- More than a quarter of children report recurrent abdominal pain (RAP) at least once between early childhood and age 16, but in most cases, RAP does not persist into adolescence.
- Those with RAP at age 12 years were significantly more likely to have abdominal-pain-related functional gastrointestinal (GI) disorders (AP-FGID) at age 16.
Why this matters
- Abdominal pain in children is notoriously difficult to diagnose and also quite common.
- 2374 children from a prospective population-based birth cohort study in Sweden.
- Parent-reported attacks of colic in early childhood (1-2 years) and self-reported weekly abdominal pain at 12 and 16 years.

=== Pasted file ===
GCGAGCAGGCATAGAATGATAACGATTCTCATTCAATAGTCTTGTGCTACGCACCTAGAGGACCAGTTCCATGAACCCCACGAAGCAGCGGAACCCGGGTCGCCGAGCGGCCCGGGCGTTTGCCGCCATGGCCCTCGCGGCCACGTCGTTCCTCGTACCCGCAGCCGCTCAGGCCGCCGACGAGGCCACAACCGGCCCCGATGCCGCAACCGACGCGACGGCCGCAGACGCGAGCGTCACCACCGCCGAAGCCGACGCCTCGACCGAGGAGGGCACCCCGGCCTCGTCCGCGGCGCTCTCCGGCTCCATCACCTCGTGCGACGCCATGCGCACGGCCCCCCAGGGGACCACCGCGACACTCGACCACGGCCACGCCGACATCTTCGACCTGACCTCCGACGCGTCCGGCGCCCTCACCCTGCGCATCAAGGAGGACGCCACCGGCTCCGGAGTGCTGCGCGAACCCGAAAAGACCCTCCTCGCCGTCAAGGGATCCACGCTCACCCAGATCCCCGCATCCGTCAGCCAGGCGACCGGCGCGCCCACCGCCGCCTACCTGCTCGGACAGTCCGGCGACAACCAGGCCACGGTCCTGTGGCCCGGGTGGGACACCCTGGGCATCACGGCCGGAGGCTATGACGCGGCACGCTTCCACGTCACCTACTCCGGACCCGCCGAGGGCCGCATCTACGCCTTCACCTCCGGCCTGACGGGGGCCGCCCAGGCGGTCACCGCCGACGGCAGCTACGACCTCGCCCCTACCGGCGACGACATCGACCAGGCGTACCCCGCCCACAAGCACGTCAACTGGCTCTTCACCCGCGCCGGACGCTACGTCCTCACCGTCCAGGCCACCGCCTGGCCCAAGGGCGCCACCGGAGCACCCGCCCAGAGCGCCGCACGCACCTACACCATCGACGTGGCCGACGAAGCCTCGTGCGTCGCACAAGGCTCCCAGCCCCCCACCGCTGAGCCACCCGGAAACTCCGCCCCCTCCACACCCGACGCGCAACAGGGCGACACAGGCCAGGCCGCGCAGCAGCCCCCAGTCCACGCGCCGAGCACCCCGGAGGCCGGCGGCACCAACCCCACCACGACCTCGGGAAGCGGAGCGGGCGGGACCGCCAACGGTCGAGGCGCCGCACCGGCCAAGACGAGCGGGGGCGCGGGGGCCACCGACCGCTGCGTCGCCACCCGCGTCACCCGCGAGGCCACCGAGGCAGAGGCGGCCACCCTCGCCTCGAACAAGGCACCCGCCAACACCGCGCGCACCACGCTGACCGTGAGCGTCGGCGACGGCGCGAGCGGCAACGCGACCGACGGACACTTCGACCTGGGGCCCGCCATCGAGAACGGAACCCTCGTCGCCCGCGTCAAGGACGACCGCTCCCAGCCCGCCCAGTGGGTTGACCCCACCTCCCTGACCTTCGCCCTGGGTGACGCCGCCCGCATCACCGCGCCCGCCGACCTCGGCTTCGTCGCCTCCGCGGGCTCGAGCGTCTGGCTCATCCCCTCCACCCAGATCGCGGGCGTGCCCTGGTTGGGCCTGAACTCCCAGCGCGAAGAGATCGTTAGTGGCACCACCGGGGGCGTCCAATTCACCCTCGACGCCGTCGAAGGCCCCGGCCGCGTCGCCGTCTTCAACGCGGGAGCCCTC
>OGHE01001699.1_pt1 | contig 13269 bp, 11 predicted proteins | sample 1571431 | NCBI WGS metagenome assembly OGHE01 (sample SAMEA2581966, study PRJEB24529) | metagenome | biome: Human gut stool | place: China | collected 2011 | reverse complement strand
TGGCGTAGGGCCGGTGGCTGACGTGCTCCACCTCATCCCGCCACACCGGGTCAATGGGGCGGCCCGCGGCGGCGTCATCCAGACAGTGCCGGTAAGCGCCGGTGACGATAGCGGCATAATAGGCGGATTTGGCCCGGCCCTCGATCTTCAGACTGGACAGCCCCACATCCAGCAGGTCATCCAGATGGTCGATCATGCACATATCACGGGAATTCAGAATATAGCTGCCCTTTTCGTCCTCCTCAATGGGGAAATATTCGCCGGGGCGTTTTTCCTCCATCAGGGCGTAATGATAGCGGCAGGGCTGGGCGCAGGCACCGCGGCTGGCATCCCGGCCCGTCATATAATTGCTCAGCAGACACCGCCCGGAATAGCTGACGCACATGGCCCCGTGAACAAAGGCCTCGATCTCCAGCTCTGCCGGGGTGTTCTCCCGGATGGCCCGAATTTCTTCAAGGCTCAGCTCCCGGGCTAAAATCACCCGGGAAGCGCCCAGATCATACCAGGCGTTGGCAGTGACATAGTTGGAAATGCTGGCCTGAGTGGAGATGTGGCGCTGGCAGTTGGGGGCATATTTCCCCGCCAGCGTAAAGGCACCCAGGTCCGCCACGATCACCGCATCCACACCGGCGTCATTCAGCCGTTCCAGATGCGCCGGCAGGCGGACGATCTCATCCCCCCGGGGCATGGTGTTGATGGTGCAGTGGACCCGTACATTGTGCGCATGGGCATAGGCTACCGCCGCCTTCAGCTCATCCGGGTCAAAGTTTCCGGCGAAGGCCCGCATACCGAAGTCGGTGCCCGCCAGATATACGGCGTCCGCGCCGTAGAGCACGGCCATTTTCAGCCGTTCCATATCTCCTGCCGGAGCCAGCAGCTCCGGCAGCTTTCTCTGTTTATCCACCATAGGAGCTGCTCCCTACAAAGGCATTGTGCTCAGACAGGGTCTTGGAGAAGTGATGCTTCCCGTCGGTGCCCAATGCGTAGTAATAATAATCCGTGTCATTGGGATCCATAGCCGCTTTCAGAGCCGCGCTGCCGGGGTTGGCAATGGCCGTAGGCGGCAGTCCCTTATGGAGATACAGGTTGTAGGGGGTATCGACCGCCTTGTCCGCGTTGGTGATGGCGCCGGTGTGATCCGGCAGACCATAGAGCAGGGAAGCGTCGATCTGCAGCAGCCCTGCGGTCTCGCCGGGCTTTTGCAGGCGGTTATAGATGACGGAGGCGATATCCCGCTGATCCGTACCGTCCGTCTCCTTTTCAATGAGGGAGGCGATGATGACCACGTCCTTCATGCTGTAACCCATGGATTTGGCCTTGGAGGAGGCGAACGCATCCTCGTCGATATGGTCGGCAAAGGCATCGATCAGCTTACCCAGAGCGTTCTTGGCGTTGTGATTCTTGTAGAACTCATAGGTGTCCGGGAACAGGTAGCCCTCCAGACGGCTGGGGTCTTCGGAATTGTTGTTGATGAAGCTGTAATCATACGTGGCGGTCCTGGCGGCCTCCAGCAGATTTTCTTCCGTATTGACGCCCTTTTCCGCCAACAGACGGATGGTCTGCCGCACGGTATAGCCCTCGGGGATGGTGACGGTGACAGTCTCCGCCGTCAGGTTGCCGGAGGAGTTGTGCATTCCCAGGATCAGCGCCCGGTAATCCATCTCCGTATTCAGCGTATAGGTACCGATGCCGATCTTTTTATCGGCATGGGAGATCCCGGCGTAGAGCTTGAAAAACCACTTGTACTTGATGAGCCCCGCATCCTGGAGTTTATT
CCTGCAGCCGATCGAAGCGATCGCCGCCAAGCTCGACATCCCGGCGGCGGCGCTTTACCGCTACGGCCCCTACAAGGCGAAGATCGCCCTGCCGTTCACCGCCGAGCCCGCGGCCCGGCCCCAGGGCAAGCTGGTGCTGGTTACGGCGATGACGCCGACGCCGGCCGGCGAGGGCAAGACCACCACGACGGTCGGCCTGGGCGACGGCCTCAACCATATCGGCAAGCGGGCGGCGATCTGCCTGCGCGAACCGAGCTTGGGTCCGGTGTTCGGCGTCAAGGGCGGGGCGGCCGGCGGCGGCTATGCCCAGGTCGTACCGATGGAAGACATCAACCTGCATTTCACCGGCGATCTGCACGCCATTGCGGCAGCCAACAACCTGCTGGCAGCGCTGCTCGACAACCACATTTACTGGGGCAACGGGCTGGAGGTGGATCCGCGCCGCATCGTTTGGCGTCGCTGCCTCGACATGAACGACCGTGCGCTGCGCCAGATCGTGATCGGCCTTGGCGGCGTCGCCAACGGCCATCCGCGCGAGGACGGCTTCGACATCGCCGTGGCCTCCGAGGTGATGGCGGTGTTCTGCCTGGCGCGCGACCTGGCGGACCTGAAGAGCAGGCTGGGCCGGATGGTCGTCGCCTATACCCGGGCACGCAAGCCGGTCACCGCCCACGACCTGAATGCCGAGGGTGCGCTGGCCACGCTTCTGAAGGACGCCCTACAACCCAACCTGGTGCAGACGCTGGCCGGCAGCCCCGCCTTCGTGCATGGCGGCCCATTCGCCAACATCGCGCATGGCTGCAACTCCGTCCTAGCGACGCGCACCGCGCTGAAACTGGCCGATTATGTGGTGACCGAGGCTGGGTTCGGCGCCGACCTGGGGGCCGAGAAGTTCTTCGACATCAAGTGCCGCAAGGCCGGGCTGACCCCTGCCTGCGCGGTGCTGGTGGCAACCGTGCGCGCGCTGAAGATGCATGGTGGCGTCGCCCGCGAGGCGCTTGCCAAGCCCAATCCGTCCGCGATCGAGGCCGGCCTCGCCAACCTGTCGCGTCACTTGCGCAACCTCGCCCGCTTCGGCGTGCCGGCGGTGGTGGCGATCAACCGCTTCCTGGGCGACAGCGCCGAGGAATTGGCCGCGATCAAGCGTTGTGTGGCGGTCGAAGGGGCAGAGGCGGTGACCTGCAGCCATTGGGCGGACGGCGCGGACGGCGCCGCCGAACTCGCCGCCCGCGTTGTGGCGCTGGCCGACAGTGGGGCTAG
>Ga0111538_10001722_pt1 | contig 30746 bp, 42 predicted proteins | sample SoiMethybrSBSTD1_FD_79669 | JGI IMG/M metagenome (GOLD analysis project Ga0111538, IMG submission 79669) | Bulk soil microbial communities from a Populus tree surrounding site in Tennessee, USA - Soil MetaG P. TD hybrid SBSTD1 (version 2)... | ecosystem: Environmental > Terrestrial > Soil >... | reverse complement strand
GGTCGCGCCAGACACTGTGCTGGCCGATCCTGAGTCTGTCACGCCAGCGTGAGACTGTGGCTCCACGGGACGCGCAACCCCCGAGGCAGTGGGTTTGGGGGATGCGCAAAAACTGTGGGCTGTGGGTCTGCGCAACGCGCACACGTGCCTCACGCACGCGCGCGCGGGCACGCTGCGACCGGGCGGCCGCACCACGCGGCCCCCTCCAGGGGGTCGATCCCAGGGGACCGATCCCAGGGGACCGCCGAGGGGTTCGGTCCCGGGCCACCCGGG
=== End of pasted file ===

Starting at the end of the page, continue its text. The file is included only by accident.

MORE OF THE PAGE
- Funding: Swedish Research Council and others.
- 26.2% reported RAP.
- 44.9% who reported RAP at age 12 had persistent GI issues at 16 years, with increased relative risk (95% CI) for:
- RAP: 2.2 (1.7-2.8).
- Any AP-FGID: 2.6 (1.9-3.6).
- Irritable bowel syndrome (IBS): 3.2 (2.0-5.1).
- Persistent RAP between early childhood to age 12 years was more common in girls (11.7% vs 1.4%; P=.01).
- 16.1% of children with AP-FGID had childhood RAP, including 18.0% with IBS, 18.2% with functional dyspepsia, and 9.7% with functional abdominal pain.
- Among those with IBS, childhood RAP was more common in girls (25.6% vs 5.7%; P<.01>
- Case classification did not include a medical evaluation.